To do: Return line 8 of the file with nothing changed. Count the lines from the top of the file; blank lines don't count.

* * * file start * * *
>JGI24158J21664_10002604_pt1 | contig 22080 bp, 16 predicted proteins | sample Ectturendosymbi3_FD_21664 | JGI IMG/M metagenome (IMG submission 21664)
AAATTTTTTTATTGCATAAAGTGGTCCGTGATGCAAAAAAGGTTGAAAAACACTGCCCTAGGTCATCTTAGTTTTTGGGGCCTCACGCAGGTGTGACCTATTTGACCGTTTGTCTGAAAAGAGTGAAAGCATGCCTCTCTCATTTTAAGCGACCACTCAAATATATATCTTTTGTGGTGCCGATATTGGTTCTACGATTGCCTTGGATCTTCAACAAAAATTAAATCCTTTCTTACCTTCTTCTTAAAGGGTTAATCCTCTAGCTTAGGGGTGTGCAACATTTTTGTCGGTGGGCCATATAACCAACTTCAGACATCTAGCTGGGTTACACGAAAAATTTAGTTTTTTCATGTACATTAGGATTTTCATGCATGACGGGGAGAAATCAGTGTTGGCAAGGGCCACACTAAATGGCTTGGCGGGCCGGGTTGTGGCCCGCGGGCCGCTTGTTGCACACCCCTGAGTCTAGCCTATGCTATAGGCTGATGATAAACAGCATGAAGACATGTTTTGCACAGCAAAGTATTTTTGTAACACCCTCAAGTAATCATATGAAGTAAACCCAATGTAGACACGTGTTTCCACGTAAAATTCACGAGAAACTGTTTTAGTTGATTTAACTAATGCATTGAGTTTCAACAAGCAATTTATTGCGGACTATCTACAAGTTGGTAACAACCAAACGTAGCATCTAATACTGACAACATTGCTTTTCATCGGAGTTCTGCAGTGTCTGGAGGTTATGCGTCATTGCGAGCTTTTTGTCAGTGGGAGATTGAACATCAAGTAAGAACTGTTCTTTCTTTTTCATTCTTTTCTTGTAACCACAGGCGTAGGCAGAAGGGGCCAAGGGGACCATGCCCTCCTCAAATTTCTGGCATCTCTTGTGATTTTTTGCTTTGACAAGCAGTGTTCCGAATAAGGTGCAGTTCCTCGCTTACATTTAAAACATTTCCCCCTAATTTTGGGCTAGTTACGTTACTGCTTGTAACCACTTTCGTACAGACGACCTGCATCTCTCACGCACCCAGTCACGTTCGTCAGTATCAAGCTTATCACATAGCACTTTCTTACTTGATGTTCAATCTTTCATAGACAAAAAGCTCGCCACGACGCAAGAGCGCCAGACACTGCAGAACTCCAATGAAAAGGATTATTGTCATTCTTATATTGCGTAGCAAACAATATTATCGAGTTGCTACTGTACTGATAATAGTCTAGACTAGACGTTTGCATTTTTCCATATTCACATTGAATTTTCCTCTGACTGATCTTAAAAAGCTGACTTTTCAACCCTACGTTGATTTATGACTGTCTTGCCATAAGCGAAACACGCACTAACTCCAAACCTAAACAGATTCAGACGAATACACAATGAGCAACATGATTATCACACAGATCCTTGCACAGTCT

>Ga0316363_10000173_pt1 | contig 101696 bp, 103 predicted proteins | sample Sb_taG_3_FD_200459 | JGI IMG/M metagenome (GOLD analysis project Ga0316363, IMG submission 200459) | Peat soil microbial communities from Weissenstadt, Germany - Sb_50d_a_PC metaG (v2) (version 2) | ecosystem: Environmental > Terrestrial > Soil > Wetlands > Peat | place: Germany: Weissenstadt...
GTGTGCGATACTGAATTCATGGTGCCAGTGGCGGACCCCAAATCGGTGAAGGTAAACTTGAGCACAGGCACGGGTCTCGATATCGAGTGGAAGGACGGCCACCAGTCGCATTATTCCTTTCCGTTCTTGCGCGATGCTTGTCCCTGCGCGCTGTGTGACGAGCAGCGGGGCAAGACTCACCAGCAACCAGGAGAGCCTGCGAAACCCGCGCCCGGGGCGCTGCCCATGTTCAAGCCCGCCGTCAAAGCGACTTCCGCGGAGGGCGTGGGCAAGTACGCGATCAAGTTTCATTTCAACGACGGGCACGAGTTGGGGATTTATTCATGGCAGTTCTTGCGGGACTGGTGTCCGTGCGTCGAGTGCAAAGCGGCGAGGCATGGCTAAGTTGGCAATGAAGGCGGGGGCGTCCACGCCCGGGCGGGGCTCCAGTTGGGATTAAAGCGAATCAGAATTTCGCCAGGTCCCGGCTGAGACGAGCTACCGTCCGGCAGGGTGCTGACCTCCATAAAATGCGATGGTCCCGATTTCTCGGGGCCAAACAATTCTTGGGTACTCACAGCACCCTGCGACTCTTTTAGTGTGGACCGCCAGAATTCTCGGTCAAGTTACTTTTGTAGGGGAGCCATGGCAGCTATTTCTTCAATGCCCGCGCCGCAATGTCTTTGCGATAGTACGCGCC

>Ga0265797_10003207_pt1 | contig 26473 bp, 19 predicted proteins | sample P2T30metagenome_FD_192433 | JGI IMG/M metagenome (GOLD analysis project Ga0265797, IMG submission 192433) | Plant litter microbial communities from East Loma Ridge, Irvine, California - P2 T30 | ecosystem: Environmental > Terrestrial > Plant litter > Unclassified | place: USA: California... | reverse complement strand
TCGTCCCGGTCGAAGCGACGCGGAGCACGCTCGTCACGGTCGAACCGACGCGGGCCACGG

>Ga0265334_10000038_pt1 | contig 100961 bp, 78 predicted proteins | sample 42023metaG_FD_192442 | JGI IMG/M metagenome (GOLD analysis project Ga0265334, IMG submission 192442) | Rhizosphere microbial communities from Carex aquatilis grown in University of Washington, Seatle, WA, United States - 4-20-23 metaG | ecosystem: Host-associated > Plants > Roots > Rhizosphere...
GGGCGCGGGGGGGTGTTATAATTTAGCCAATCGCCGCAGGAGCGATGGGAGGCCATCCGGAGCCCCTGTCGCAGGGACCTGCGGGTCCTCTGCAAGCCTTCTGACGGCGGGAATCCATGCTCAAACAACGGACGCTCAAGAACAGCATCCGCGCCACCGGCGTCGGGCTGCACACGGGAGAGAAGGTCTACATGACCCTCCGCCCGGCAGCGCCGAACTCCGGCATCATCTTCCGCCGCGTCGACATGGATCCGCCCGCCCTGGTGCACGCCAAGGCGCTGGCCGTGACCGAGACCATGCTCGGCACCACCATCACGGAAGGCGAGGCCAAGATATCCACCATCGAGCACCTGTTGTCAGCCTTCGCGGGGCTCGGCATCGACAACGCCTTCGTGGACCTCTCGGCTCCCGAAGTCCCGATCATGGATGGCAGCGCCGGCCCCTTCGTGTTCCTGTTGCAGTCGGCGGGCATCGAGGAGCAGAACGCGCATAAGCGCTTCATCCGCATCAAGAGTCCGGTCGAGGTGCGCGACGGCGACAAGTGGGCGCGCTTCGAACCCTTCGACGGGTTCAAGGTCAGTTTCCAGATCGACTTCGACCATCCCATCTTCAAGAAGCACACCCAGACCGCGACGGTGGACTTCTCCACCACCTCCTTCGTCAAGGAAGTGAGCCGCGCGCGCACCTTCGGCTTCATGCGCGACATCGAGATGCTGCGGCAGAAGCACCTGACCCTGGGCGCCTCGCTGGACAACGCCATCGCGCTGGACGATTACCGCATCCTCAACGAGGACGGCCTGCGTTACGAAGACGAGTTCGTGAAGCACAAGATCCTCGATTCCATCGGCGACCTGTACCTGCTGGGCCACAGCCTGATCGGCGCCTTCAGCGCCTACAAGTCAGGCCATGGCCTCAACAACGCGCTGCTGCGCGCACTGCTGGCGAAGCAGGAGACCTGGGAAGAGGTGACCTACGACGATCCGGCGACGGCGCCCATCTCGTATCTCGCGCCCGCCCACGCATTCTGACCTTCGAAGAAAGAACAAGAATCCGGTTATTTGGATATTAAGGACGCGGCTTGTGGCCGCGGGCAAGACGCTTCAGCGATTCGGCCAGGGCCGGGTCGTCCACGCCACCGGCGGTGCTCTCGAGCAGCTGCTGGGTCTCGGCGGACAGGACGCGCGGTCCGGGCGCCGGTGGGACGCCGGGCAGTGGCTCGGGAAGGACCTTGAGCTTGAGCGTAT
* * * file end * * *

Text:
GGGCGCGGGGGGGTGTTATAATTTAGCCAATCGCCGCAGGAGCGATGGGAGGCCATCCGGAGCCCCTGTCGCAGGGACCTGCGGGTCCTCTGCAAGCCTTCTGACGGCGGGAATCCATGCTCAAACAACGGACGCTCAAGAACAGCATCCGCGCCACCGGCGTCGGGCTGCACACGGGAGAGAAGGTCTACATGACCCTCCGCCCGGCAGCGCCGAACTCCGGCATCATCTTCCGCCGCGTCGACATGGATCCGCCCGCCCTGGTGCACGCCAAGGCGCTGGCCGTGACCGAGACCATGCTCGGCACCACCATCACGGAAGGCGAGGCCAAGATATCCACCATCGAGCACCTGTTGTCAGCCTTCGCGGGGCTCGGCATCGACAACGCCTTCGTGGACCTCTCGGCTCCCGAAGTCCCGATCATGGATGGCAGCGCCGGCCCCTTCGTGTTCCTGTTGCAGTCGGCGGGCATCGAGGAGCAGAACGCGCATAAGCGCTTCATCCGCATCAAGAGTCCGGTCGAGGTGCGCGACGGCGACAAGTGGGCGCGCTTCGAACCCTTCGACGGGTTCAAGGTCAGTTTCCAGATCGACTTCGACCATCCCATCTTCAAGAAGCACACCCAGACCGCGACGGTGGACTTCTCCACCACCTCCTTCGTCAAGGAAGTGAGCCGCGCGCGCACCTTCGGCTTCATGCGCGACATCGAGATGCTGCGGCAGAAGCACCTGACCCTGGGCGCCTCGCTGGACAACGCCATCGCGCTGGACGATTACCGCATCCTCAACGAGGACGGCCTGCGTTACGAAGACGAGTTCGTGAAGCACAAGATCCTCGATTCCATCGGCGACCTGTACCTGCTGGGCCACAGCCTGATCGGCGCCTTCAGCGCCTACAAGTCAGGCCATGGCCTCAACAACGCGCTGCTGCGCGCACTGCTGGCGAAGCAGGAGACCTGGGAAGAGGTGACCTACGACGATCCGGCGACGGCGCCCATCTCGTATCTCGCGCCCGCCCACGCATTCTGACCTTCGAAGAAAGAACAAGAATCCGGTTATTTGGATATTAAGGACGCGGCTTGTGGCCGCGGGCAAGACGCTTCAGCGATTCGGCCAGGGCCGGGTCGTCCACGCCACCGGCGGTGCTCTCGAGCAGCTGCTGGGTCTCGGCGGACAGGACGCGCGGTCCGGGCGCCGGTGGGACGCCGGGCAGTGGCTCGGGAAGGACCTTGAGCTTGAGCGTAT